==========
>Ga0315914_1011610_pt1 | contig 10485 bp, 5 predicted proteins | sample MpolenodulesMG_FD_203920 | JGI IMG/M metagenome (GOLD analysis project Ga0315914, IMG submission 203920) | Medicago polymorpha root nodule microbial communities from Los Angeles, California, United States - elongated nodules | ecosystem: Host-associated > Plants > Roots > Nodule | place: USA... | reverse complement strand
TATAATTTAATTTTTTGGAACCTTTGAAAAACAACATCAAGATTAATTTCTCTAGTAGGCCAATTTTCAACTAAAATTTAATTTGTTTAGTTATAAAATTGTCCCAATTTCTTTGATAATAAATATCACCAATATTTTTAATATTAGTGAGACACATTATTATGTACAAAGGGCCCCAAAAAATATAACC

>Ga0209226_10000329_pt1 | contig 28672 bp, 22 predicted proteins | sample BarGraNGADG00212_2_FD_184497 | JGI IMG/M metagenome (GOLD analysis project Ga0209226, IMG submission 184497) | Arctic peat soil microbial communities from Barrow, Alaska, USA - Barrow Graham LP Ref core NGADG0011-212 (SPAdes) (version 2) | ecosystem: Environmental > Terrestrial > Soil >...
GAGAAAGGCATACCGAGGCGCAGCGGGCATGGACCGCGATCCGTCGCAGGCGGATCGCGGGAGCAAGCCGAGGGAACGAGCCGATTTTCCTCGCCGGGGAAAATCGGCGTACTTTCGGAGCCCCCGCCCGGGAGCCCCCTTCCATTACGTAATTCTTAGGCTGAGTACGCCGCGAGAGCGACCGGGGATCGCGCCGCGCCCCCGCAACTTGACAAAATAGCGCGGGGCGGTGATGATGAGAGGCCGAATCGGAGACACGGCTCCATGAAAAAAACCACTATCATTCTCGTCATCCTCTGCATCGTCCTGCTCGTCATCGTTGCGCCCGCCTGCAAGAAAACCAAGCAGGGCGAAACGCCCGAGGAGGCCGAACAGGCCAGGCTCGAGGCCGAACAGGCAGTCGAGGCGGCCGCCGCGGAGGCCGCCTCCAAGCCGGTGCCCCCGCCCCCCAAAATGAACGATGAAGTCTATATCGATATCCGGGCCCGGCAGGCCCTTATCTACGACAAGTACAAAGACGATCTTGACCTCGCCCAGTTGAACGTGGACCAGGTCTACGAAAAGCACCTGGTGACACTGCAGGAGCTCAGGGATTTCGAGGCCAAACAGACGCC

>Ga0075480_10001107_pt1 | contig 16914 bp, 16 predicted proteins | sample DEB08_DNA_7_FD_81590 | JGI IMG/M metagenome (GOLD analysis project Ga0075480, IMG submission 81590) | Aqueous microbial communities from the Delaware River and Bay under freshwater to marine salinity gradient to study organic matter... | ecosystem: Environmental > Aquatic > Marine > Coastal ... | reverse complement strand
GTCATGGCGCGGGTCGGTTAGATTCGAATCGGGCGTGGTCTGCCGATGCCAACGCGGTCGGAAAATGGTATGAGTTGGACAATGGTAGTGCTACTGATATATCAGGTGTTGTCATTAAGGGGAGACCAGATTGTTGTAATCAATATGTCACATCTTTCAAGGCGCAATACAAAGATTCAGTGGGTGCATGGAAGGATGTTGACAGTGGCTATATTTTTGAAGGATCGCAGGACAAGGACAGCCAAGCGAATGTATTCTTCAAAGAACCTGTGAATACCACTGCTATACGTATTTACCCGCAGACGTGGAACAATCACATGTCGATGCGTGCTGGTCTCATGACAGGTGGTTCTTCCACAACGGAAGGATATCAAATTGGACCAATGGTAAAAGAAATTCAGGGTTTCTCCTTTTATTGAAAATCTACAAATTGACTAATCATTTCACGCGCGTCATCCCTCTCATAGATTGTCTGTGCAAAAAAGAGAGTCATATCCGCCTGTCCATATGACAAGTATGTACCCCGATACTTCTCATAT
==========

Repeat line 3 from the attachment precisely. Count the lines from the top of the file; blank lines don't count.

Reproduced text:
>Ga0209226_10000329_pt1 | contig 28672 bp, 22 predicted proteins | sample BarGraNGADG00212_2_FD_184497 | JGI IMG/M metagenome (GOLD analysis project Ga0209226, IMG submission 184497) | Arctic peat soil microbial communities from Barrow, Alaska, USA - Barrow Graham LP Ref core NGADG0011-212 (SPAdes) (version 2) | ecosystem: Environmental > Terrestrial > Soil >...